How many paper dailies—not just individual copies of them—will end up as trash?
And, yes, as many in the industry believe, Google is responsible to a great extent, but not in the way you might think.
Google’s news site actually draws traffic to newspapers. It isn’t Google’s fault that they’re not smart enough in many cases to monetize it. As a long-term retirement investment, I own a tiny speck of Google but would say precisely the same if I didn’t.
Here’s the real newspaper-killer. As noted yesterday by Hal Varian, Google chief economist, online news readers are spending an average of 70 seconds a day on this activity, compared to 25 minutes for a daily physical newspaper. I believe him. Online newspapers still are not interactive enough.
Newspaper people still think of reader comments as an annoyance, rather than taking the time to develop elaborate online communities of the kind I pushed a few days ago for The Morning Journal, my old factory-town paper in Lorain, Ohio. I speak as the former owner of TeleRead.org, an e-book site I sold partly because I lacked the resources to achieve the level of interactivity I wanted.
Another explanation for newspapers’ decline, says Varian, is that “Nowadays internet users go directly to websites like Edmunds, Orbitz, Epicurious, and Amazon to look for products and services in specialized areas.” Exactly. Google efficiently lets people explore their favorite topics in depth, and that is bad news for newspaper sections such as travel and real estate.
How can newspapers respond? They should be developing their own special-interest sites with plenty of interactivity and other Net-helpful features—as opposed to simply using a patchwork of traditional feature stories as ad bait. These special sites could swap content with the regular paper.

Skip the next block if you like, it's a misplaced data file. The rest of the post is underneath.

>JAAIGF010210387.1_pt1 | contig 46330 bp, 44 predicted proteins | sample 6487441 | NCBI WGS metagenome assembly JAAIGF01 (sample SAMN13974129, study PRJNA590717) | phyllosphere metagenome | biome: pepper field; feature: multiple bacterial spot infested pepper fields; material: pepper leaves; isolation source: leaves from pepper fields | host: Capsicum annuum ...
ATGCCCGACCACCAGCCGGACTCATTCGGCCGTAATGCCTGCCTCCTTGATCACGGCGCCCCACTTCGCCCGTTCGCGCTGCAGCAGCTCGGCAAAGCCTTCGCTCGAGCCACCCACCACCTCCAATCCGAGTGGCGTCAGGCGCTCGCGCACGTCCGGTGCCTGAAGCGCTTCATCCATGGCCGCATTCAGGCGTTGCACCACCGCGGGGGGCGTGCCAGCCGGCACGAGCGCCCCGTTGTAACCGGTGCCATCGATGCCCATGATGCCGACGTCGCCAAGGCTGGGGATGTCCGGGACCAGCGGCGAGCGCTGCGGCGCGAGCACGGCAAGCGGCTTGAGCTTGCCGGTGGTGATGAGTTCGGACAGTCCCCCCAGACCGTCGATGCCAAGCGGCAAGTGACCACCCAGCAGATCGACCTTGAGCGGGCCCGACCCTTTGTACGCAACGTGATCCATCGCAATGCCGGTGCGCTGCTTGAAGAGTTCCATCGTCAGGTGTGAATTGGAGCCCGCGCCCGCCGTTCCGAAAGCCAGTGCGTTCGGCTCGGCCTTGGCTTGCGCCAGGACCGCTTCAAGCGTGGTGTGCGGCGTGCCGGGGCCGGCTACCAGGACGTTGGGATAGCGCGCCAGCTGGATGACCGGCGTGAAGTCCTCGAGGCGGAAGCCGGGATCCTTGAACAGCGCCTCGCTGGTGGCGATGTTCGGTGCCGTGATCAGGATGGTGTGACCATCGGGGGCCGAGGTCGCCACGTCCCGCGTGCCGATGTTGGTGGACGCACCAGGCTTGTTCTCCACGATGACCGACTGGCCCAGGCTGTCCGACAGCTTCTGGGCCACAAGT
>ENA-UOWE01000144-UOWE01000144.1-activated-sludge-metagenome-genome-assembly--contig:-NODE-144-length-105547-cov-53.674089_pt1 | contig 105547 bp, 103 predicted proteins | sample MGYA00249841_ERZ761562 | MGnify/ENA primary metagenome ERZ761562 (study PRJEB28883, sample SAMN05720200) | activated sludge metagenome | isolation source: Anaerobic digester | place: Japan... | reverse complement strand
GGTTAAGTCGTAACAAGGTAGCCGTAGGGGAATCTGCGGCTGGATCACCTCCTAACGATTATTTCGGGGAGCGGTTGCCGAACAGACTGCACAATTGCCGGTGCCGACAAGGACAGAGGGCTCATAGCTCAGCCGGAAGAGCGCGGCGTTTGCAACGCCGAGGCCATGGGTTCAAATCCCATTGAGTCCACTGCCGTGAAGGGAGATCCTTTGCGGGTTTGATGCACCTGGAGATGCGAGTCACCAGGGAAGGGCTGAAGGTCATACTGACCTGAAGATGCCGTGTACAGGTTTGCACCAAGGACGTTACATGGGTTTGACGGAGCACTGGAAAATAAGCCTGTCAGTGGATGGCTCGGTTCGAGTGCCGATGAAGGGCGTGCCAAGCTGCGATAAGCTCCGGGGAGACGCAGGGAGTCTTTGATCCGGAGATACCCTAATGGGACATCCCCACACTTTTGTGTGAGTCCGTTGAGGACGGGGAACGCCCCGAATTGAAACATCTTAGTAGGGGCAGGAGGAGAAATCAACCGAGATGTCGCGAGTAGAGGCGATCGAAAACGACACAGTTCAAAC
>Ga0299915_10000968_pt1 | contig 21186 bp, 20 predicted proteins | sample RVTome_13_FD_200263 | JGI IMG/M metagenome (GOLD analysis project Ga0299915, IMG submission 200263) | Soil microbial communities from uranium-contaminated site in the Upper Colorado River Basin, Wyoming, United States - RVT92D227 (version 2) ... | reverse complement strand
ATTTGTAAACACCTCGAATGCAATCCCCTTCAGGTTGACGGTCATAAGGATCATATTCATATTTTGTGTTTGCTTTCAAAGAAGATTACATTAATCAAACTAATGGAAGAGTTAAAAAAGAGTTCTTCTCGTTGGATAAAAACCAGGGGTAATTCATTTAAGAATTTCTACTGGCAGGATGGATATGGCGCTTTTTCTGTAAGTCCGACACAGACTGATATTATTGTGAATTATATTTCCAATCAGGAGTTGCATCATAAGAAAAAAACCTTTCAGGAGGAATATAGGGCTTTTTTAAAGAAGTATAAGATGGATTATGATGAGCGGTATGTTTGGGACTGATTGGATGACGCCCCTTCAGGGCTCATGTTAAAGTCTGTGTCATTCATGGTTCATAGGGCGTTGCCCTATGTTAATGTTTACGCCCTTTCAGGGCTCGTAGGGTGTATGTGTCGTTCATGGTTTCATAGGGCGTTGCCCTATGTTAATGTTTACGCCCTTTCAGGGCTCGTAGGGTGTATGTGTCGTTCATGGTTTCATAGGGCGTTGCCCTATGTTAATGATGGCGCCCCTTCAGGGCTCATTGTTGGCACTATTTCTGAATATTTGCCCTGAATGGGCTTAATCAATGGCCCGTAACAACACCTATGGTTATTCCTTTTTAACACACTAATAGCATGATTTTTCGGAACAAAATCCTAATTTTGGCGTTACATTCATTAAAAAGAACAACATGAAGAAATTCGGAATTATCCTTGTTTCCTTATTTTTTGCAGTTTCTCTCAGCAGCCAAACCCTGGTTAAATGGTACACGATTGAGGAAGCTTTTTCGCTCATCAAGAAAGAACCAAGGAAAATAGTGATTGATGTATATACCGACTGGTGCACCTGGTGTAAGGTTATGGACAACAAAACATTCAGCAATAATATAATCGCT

In some cases, “special” could be part of the core newspaper rather than spun out. In particular I’d recommend the hyperlocal approach, which I advocated for the Lorain, and which in fact is already on the agenda of the Journal Register Company, the Journal’s owners.
I want hyperlocal done right, with less use of out-of-town journalists and with participation aggressively sought from the local community.
Thing is, zillions of news sources tell you what Barack Obama said yesterday. Precious few, however, can explain in plain English how a new zoning ordinance might affect the value of your home or condo. I’d heartily suggest that newspapers get on this case ASAP before specialized real estate sites and others “scoop” them.
Detail: The TeleRead plan, which would promote the spread of the right hardware for reading books and newspapers, would help. So would cheaper and more widely available broadband. Significantly, Vartan notes: “Online news reading is predominately a labor time activity while offline news reading is primarily a leisure time activity.” Improve the broadband infrastructure and it’ll be easier to enjoy newspapers at home.
Image credit: CC-licensed photo from ArTaide.